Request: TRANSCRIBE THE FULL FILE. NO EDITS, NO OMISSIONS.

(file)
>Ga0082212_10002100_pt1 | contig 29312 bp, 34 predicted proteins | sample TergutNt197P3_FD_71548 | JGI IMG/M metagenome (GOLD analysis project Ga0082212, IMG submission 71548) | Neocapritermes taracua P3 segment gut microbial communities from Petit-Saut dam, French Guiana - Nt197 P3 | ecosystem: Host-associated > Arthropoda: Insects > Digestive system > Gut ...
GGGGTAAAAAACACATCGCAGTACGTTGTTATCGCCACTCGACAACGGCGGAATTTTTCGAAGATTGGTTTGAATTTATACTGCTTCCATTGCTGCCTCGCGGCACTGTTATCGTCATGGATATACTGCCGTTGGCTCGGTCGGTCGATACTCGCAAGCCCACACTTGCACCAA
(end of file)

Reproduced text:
>Ga0082212_10002100_pt1 | contig 29312 bp, 34 predicted proteins | sample TergutNt197P3_FD_71548 | JGI IMG/M metagenome (GOLD analysis project Ga0082212, IMG submission 71548) | Neocapritermes taracua P3 segment gut microbial communities from Petit-Saut dam, French Guiana - Nt197 P3 | ecosystem: Host-associated > Arthropoda: Insects > Digestive system > Gut ...
GGGGTAAAAAACACATCGCAGTACGTTGTTATCGCCACTCGACAACGGCGGAATTTTTCGAAGATTGGTTTGAATTTATACTGCTTCCATTGCTGCCTCGCGGCACTGTTATCGTCATGGATATACTGCCGTTGGCTCGGTCGGTCGATACTCGCAAGCCCACACTTGCACCAA